Melvyn Bragg and his guests begin a new series of the programme with a discussion of the French polymath Blaise Pascal. Born in 1623, Pascal was a brilliant mathematician and scientist, inventing one of the first mechanical calculators and maki
Melvyn Bragg and guests discuss the Renaissance, which was first given its role as the birth place of modern man by the nineteenth century historian Jacob Burckhardt. At the start of his immensely influential Civilisation of the Renaissance in
Melvyn Bragg and his guests discuss the Upanishads, the ancient sacred texts of Hinduism. Dating from about 700 BC, the Upanishads were passed down through an oral tradition in priestly castes and were not written down until the 6th century AD.
Melvyn Bragg and guests discuss prime numbers: 2, 3, 5, 7, 11, 13, 17 … This sequence of numbers goes on literally forever. Recently, a team of researchers in Missouri successfully calculated the highest prime number - it has 9.1 million digits
Melvyn Bragg and guests discuss the 19th century mathematician Ada Lovelace. Deep in the heart of the Pentagon is a network of computers. They control the US military, the most powerful army on the planet, but they are controlled by a programm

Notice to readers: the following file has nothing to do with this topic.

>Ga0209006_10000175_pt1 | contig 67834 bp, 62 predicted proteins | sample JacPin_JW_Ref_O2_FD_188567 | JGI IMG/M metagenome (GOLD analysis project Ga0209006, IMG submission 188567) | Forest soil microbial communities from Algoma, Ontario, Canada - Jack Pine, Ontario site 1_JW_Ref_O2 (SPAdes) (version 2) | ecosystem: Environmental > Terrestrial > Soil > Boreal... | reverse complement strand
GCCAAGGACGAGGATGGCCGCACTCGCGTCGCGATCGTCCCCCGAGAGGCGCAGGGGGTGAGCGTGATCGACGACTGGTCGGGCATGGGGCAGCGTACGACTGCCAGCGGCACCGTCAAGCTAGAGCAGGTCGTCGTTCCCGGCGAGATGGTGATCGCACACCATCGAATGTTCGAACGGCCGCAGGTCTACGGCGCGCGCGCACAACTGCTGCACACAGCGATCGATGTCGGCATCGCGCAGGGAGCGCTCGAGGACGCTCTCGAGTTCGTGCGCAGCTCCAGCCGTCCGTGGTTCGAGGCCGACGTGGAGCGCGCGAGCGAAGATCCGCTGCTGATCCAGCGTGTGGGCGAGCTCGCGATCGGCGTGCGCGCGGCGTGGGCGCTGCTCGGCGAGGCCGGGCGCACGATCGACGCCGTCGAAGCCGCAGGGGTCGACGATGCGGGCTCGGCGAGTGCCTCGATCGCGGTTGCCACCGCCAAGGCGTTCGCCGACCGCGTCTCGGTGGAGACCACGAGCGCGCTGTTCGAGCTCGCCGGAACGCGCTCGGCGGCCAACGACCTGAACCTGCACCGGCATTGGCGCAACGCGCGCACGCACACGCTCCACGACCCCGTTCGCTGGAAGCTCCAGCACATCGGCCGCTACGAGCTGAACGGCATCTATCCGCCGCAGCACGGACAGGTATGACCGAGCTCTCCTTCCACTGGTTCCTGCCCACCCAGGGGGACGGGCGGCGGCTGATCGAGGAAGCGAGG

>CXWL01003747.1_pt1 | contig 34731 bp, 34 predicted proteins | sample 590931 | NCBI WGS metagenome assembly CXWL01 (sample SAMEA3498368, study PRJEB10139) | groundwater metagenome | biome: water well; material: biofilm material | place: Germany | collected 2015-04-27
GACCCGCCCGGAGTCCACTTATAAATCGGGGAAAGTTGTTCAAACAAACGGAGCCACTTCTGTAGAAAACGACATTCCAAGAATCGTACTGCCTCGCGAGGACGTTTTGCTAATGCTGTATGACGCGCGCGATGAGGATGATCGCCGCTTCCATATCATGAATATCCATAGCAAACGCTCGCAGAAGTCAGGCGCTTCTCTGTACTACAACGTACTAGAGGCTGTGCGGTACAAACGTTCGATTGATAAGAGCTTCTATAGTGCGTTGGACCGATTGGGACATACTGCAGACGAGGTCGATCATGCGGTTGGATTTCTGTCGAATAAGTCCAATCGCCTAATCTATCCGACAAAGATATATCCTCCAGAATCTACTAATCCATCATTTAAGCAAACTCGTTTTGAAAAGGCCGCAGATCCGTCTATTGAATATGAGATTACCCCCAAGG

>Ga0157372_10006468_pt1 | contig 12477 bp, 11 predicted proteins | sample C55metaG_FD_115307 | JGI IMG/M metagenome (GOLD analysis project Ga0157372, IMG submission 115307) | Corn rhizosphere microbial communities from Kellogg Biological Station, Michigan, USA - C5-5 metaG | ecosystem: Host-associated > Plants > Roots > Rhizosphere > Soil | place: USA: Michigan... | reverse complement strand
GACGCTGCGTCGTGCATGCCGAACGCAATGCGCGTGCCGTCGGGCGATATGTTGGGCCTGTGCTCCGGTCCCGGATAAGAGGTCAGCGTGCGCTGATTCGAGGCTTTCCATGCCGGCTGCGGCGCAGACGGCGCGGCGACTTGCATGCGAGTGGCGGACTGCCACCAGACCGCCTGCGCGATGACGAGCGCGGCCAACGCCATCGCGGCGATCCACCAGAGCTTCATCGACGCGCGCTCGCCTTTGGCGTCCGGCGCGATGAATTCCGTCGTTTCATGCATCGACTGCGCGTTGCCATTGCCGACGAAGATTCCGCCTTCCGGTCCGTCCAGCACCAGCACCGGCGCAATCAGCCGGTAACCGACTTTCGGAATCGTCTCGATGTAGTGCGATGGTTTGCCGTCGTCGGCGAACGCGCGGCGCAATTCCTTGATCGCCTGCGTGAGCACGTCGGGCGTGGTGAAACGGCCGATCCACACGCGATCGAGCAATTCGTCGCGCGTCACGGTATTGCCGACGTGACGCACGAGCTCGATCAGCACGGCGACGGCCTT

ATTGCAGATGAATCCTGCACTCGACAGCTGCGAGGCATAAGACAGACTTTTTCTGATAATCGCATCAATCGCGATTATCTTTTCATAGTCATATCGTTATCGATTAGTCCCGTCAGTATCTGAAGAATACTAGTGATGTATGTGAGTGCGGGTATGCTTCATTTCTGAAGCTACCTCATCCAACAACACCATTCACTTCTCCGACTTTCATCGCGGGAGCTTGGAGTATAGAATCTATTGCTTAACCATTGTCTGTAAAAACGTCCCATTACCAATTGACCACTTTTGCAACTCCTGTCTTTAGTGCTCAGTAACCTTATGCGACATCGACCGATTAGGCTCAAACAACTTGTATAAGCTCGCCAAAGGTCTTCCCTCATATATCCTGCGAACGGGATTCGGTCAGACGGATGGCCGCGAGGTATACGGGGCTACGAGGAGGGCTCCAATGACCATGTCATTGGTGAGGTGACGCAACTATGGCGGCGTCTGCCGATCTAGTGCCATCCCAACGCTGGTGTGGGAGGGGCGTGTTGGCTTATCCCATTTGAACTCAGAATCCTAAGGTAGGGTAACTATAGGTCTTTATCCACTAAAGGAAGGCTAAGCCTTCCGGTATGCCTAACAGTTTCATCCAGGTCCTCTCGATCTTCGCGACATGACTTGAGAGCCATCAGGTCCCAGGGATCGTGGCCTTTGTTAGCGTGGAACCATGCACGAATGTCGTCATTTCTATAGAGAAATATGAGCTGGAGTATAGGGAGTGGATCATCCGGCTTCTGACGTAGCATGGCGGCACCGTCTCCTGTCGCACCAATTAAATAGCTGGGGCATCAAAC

Melvyn Bragg and guests discuss the strange mathematics of probability where heads or tails is a simple question with a far from simple answer. Gambling may be as old as the hills but probability as a mathematical discipline is a relative young
Melvyn Bragg discusses the epic feud between Sir Isaac Newton and Gottfried Leibniz over who invented an astonishingly powerful new mathematical tool - calculus. Both claimed to have conceived it independently, but the argument soon descended i
Melvyn Bragg and his guests discuss imaginary numbers. In the sixteenth century, a group of mathematicians in Bologna found a solution to a problem that had puzzled generations before them: a completely new kind of number. For more than a centu